Ruskin Receives Patent for Blade Design on Stationary Aluminum Louver

Ruskin has been awarded a patent for the unique blade design on its XP500WD stationary wind-driven rain aluminum louver, which provides both FEMA impact protection and Class A wind-driven rain protection. The blade’s ability to catch water and channel it away from the louver helps keep water out, boosting its already high performance against wind-driven rain. Combined with FEMA impact protection, the blade design makes the XP500WD a smart choice for extreme weather areas.

Ruskin has been awarded a patent for the unique blade design on its XP500WD stationary wind-driven rain aluminum louver.

“The XP500WD is appreciated by architects and building designers in hurricane- and tornado-prone areas,” says Joe Rockhold, louver product manager, Ruskin. “It fills two roles in one while cutting costs and reducing space requirements, because it offers buildings a high level of wind-driven rain protection while also meeting the impact standards required in these extreme-weather zones. Before Ruskin developed the XP500WD, a traditional FEMA and secondary wind-driven rain louver were needed, which drove up overall building costs and installation time.”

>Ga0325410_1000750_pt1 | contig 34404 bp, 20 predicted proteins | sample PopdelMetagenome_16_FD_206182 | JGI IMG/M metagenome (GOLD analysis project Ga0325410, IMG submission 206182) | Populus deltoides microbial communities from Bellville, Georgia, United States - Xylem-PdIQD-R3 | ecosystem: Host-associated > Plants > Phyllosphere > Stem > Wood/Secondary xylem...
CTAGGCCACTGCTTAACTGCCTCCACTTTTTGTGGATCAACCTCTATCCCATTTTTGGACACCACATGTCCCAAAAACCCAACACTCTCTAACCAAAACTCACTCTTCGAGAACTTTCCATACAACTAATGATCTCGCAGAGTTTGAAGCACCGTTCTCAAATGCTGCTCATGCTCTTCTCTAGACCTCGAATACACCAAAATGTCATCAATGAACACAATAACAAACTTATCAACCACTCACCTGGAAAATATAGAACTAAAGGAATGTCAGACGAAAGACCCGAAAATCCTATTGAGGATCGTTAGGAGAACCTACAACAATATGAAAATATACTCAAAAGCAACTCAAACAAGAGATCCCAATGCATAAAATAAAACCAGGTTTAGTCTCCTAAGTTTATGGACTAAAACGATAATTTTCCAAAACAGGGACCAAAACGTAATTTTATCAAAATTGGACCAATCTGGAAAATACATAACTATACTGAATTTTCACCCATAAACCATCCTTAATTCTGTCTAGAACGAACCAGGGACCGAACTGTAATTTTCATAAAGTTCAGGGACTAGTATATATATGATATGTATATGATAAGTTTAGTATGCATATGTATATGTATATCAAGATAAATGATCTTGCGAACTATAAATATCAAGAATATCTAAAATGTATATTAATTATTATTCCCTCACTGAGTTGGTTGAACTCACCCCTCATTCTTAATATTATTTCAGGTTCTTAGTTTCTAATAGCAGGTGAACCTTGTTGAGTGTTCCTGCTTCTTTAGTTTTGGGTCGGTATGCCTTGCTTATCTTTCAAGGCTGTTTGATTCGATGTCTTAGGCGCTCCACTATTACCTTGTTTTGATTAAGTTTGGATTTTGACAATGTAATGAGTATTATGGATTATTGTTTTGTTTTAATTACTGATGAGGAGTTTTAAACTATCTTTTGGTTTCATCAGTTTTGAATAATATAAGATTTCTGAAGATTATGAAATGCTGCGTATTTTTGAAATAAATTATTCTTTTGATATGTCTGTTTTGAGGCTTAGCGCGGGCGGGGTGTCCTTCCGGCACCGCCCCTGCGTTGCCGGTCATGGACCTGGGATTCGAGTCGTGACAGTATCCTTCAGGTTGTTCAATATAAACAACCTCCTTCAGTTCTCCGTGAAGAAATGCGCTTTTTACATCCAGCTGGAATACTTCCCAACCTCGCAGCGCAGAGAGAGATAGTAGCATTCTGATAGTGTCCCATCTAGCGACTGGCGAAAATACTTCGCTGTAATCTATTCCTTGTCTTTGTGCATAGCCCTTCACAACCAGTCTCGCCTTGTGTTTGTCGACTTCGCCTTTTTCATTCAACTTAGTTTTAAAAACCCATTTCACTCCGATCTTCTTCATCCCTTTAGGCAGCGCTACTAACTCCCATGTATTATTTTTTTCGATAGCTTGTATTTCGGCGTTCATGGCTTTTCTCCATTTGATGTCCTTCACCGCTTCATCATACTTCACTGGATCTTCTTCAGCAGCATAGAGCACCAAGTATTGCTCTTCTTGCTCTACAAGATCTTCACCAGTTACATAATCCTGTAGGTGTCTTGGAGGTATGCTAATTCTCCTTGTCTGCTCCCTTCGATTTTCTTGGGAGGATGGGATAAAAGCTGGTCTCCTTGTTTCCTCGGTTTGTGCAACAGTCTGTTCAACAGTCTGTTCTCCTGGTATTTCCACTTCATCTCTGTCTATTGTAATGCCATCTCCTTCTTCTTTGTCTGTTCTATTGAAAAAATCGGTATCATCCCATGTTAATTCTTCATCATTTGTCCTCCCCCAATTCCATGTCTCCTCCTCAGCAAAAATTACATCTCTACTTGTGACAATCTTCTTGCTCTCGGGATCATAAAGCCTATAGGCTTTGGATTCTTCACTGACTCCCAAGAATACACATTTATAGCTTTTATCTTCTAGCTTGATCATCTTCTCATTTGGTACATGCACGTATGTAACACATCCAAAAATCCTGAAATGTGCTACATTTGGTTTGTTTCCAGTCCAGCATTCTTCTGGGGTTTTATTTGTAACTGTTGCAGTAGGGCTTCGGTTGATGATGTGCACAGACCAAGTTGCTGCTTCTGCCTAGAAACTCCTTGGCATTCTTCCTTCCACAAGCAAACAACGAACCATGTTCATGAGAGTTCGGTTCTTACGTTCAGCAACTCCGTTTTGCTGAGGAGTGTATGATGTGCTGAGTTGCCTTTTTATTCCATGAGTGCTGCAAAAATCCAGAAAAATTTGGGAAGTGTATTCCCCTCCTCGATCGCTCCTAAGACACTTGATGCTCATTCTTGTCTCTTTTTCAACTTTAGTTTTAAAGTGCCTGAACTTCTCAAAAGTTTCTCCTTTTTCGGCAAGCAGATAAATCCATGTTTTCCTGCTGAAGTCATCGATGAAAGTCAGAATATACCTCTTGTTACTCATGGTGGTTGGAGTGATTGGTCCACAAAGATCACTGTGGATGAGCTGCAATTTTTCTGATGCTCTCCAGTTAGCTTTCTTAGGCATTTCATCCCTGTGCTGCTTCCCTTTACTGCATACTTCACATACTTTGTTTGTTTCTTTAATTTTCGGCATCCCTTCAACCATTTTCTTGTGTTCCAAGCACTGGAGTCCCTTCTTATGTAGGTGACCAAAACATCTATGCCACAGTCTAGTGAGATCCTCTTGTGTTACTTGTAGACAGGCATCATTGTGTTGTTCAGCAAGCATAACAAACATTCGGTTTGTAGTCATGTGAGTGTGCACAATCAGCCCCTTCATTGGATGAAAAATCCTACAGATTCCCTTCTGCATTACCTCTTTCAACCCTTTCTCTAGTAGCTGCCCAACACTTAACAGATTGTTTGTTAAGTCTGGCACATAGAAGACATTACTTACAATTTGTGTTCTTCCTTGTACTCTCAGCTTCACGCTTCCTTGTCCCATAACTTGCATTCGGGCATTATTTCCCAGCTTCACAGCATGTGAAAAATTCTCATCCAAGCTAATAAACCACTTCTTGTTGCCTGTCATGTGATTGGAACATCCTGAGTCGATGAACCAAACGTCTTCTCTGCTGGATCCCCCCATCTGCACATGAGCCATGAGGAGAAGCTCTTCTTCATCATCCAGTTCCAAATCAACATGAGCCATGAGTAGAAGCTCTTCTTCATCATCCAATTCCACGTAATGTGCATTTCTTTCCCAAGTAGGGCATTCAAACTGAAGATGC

To achieve both the FEMA standard 361 for impact protection rating and Class A wind-driven rain, the XP500WD went through a battery of tests on its innovative 5 1/2-inch-deep double-drainable sight-proof design. The louver was tested against AMCA and FEMA requirements to achieve its Class A certification against wind-driven rain and the FEMA standard 361 impact resistance rating. With these certifications, it meets the ICC500 (2014) impact requirements for tornado shelters.

With those successful tests, the XP500WD was launched in 2018 as the first louver offering both the wind-driven rain and impact resistance protections. The patent on the design was granted in early 2021.

Be the first to comment on "Ruskin Receives Patent for Blade Design on Stationary Aluminum Louver"

Leave a Reply

%d bloggers like this: